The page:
The Possibilities and Limitations of Private Prediction Markets

Rachel Cummings, David M. Pennock, Jennifer Wortman Vaughan

Research output: Contribution to journalArticlepeer-review


We consider the design of private prediction markets, financial markets designed to elicit predictions about uncertain events without revealing too much information about market participants' actions or beliefs. Our goal is to design market mechanisms in which participants' trades or wagers influence the market's behavior in a way that leads to accurate predictions, yet no single participant has too much influence over what others are able to observe. We study the possibilities and limitations of such mechanisms using tools from differential privacy. We begin by designing a private one-shot wagering mechanism in which bettors specify a belief about the likelihood of a future event and a corresponding monetary wager. Wagers are redistributed among bettors in a way that more highly rewards those with accurate predictions. We provide a class of wagering mechanisms that are guaranteed to satisfy truthfulness, budget balance on expectation, and other desirable properties while additionally guaranteeing ϵ-joint differential privacy in the bettors' reported beliefs, and analyze the trade-off between the achievable level of privacy and the sensitivity of a bettor's payment to her own report. We then ask whether it is possible to obtain privacy in dynamic prediction markets, focusing our attention on the popular cost-function framework in which securities with payments linked to future events are bought and sold by an automated market maker. We show that under general conditions, it is impossible for such a market maker to simultaneously achieve bounded worst-case loss and ϵ-differential privacy without allowing the privacy guarantee to degrade extremely quickly as the number of trades grows (at least logarithmically in number of trades), making such markets impractical in settings in which privacy is valued. We conclude by suggesting several avenues for potentially circumventing this lower bound.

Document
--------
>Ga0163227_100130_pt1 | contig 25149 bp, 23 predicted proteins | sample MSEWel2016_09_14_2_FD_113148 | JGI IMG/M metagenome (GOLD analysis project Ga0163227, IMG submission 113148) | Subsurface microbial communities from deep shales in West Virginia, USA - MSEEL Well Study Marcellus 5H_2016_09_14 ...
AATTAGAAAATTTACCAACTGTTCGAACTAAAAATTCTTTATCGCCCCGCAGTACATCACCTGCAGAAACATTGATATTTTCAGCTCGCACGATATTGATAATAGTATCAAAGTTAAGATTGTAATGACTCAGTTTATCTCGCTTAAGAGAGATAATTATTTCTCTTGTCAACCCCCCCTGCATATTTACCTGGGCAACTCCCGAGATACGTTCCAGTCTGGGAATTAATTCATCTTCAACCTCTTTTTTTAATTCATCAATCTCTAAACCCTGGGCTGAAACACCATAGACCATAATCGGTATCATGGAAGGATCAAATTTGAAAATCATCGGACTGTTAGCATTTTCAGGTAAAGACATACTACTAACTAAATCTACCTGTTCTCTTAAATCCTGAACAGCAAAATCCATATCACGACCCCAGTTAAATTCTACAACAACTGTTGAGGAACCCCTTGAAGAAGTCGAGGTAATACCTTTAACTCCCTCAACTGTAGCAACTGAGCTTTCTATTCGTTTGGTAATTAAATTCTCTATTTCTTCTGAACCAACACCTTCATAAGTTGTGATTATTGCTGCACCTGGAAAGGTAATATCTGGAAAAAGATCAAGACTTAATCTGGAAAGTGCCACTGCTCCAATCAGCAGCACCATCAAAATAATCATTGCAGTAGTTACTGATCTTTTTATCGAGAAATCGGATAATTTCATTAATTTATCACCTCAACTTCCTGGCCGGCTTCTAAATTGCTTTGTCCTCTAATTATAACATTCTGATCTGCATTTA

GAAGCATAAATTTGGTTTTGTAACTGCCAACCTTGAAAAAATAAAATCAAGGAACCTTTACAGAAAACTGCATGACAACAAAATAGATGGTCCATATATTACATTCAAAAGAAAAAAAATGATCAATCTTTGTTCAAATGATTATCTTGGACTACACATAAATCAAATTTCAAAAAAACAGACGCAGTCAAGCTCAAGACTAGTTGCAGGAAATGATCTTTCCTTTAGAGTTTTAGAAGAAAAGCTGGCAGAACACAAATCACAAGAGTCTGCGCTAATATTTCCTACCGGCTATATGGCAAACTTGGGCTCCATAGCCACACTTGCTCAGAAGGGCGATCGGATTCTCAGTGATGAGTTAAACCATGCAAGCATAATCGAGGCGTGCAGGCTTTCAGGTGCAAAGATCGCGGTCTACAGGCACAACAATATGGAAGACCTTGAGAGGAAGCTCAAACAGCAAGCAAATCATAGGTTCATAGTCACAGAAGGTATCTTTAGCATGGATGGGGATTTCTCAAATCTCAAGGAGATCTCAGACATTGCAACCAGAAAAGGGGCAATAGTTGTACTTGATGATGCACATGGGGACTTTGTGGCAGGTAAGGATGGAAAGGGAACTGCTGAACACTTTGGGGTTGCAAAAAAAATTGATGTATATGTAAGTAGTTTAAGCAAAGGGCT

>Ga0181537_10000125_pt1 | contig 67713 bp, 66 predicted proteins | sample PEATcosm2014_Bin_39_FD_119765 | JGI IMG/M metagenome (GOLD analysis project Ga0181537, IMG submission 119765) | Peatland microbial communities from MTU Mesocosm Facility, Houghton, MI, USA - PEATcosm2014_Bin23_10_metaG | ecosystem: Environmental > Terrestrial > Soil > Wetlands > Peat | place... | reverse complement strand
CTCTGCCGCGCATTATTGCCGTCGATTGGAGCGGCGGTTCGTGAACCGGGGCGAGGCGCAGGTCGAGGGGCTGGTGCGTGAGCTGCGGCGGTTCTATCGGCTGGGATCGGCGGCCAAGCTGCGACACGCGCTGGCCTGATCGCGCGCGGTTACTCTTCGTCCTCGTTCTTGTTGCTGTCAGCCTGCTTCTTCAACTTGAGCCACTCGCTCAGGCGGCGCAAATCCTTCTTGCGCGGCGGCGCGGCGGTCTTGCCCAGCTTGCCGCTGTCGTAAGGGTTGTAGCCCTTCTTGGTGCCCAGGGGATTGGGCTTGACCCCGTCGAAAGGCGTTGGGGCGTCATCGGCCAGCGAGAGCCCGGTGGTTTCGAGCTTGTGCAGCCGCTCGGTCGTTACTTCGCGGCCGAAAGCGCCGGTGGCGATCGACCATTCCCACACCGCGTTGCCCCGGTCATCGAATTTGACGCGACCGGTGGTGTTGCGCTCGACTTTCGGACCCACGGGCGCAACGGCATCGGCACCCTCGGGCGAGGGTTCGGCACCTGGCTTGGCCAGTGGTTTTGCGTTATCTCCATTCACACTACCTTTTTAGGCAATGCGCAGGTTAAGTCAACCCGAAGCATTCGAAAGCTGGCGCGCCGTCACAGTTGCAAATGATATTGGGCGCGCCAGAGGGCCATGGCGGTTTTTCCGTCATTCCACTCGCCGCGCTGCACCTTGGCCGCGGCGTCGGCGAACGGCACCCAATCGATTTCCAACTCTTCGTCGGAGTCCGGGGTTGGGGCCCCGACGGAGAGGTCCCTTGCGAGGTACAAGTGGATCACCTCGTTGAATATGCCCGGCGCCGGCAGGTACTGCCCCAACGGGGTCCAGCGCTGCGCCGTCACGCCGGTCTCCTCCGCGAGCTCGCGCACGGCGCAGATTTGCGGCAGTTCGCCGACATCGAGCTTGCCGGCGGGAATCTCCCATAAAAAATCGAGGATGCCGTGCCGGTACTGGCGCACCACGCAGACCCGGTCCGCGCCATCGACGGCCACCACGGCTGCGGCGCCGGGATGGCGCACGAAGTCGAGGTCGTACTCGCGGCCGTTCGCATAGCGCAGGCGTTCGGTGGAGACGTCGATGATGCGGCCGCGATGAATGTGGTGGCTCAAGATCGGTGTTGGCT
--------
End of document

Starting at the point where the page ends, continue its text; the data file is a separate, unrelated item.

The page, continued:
Original languageEnglish (US)
Article number3412348
JournalACM Transactions on Economics and Computation
Issue number3
StatePublished - Oct 2020
Externally publishedYes

All Science Journal Classification (ASJC) codes

  • Computer Science (miscellaneous)
  • Statistics and Probability
  • Economics and Econometrics
  • Marketing
  • Computational Mathematics


  • Differential privacy
  • cost function market maker
  • prediction markets
  • wagering mechanisms


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